[vcf-midatlantic] Original Macintosh Architecture Questions

Herb Johnson hjohnson at retrotechnology.info
Thu Jun 24 19:47:10 UTC 2021

> Mike Willegal 

> I agree that the original Macintosh (128K) is very painful to use, especially if you try to use it with only the single floppy drive that came with it.  Saying it has a poor system design without understanding the design constraints that the developers were faced with, is doing them a disservice.

> Once more memory and a SCSI hard drive were added with the release of the Macintosh Plus, the user experience with the same basic hardware and software system was transformed into a very positive one proving the basic system design was good.

I'm not sure if I disagree with Mike or not. He makes a point about 
early technology being a performance dog, which got fixed with later 
tech. He makes a point about "quality of system design" that's some mix 
of hardware performance and usability of software. And points about a 
company's development situation among a mix of products available and 
technology behind and ahead.

I think he's overly critical of the 128K at its point in time.

In my view, the 128K Mac and its operating environment, gave a class of 
potential (not actual yet) computer users an entirely different way to 
run programs, and to run all programs in a consistent *graphical* 
fashion. The physical package itself was attractive and portable (by 
standards of the time). And it came from a computer company with a good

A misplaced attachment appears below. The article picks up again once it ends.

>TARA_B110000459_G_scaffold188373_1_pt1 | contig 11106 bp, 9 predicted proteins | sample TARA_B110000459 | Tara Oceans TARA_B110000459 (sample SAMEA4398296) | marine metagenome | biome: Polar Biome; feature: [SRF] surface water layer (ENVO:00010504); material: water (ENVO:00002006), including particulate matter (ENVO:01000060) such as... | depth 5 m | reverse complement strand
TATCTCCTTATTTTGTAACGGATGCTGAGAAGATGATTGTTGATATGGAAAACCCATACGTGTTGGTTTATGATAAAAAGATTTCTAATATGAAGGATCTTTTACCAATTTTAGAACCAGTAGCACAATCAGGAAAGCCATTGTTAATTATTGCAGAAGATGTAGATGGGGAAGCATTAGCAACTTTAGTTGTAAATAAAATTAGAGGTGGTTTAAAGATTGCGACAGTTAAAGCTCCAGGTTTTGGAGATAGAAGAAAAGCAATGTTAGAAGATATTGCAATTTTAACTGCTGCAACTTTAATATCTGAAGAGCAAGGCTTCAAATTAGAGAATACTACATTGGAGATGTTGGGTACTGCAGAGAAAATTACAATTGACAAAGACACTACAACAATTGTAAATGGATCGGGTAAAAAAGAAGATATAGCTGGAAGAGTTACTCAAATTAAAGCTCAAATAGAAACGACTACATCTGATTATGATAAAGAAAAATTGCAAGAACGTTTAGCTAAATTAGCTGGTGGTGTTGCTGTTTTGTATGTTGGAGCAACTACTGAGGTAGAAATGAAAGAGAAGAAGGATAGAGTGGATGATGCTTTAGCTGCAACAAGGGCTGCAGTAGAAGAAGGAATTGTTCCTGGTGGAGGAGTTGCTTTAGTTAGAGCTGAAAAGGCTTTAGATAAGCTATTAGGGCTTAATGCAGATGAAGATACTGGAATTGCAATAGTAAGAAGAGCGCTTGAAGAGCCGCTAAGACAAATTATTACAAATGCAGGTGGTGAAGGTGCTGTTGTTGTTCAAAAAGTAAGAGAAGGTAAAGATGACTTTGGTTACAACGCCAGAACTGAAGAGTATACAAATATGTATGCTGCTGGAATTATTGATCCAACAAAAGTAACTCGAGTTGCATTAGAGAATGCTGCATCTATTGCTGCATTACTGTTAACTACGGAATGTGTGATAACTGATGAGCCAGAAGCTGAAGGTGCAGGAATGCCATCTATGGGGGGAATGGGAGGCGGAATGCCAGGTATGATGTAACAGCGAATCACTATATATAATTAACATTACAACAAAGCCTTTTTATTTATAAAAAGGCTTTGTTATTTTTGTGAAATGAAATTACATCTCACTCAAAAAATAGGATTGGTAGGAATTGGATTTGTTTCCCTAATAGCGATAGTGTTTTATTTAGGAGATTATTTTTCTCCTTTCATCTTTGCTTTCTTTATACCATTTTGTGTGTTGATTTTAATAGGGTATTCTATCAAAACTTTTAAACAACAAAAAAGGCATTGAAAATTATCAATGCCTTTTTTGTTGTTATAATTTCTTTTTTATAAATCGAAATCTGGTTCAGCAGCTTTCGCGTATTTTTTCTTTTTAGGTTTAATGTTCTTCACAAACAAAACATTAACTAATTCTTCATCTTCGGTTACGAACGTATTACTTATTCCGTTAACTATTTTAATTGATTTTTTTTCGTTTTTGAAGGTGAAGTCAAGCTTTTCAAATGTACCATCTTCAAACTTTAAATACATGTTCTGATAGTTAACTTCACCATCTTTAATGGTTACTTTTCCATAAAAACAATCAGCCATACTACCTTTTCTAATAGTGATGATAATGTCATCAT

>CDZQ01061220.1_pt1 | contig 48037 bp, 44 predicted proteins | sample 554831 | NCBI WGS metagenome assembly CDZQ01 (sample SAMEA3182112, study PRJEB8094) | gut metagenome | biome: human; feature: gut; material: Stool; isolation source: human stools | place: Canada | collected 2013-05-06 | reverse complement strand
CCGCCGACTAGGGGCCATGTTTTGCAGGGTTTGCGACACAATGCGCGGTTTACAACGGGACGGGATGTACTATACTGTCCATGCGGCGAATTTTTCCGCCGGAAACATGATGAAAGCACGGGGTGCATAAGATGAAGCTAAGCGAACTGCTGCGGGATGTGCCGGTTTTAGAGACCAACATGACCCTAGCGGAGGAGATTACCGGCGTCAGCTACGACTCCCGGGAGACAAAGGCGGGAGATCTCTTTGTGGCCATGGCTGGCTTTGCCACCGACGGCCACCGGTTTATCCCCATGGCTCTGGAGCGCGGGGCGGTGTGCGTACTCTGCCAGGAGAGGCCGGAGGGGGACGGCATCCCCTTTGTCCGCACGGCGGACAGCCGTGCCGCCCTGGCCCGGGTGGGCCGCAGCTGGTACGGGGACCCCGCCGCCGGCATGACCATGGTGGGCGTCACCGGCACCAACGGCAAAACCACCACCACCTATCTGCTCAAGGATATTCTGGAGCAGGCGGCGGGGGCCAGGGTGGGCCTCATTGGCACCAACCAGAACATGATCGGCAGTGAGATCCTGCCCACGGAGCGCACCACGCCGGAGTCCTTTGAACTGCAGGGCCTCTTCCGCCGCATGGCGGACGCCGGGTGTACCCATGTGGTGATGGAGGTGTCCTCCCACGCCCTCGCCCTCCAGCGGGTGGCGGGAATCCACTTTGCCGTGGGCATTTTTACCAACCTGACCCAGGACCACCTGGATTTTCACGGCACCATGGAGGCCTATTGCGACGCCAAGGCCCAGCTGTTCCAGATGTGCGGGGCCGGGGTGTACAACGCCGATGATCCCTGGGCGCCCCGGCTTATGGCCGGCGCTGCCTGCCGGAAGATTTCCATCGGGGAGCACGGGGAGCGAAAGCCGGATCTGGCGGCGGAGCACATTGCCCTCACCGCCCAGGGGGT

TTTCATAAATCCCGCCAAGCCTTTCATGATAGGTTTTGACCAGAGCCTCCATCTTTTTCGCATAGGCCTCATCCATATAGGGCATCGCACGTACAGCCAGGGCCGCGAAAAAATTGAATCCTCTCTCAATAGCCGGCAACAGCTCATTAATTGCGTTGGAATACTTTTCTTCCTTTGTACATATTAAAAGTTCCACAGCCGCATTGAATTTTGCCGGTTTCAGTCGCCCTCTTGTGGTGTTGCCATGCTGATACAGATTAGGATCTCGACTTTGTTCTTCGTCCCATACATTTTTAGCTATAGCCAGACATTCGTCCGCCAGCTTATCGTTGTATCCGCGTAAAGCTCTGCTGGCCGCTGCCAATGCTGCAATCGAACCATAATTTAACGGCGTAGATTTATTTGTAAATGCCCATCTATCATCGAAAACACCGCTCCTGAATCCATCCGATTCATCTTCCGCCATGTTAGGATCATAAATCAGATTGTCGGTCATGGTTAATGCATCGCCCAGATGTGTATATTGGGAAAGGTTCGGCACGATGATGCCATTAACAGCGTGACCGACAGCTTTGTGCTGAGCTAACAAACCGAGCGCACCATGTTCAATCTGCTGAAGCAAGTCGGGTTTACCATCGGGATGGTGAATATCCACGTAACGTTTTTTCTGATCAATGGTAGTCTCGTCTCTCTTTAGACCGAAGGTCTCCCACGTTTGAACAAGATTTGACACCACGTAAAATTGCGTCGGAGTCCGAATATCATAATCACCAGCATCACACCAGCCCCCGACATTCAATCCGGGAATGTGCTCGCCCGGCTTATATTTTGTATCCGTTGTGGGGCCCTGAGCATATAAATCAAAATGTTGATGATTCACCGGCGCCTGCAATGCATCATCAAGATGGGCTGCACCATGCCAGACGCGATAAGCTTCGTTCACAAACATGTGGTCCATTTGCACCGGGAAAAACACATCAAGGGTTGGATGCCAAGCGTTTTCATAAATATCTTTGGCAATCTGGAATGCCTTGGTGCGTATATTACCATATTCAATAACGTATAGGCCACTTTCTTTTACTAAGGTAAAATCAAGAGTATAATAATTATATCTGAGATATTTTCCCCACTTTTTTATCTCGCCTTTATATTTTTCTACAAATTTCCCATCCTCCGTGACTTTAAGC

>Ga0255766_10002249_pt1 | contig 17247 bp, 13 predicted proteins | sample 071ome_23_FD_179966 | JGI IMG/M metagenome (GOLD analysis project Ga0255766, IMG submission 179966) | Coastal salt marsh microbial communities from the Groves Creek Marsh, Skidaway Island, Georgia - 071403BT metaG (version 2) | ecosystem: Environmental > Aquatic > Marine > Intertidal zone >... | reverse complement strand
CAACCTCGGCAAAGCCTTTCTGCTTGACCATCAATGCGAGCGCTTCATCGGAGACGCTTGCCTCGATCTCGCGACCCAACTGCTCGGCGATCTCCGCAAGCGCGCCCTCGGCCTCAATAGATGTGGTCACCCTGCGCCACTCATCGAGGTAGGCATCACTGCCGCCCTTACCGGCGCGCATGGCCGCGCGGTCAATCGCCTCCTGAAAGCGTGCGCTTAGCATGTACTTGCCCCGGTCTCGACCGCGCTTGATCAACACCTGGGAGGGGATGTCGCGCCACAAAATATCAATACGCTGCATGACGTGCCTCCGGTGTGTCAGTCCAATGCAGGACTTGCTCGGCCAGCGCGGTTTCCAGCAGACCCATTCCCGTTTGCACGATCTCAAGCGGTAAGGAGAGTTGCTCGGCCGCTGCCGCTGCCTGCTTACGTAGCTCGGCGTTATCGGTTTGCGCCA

reputation and history.

I think the audience that 1984 computer found, weren't worried about 
"performance" and did not find the 128K Mac "painful to use". They could 
not look ahead to change their expectations; they were not users of 
command-line computers with multiple drives (floppy or hard).

Myself, I was working near a doctor's office at a time. They were using 
128K and 512K Macs, and getting office work DONE. I'm pretty sure they 
weren't reading technical manuals, or had run CP/M systems beforehand. 
Those Macs enabled their productivity. Sounds like a home run to me.

But I'm not sure what Mike was responding to, because the discussion 
thread shifted to SGI equipment for a long stretch. So pardon me if I'm 
a bit confused.

Regards, Herb Johnson

Herbert R. Johnson, New Jersey in the USA
http://www.retrotechnology.com OR .net
preserve, recover, restore 1970's computing
email: hjohnson AT retrotechnology DOT com
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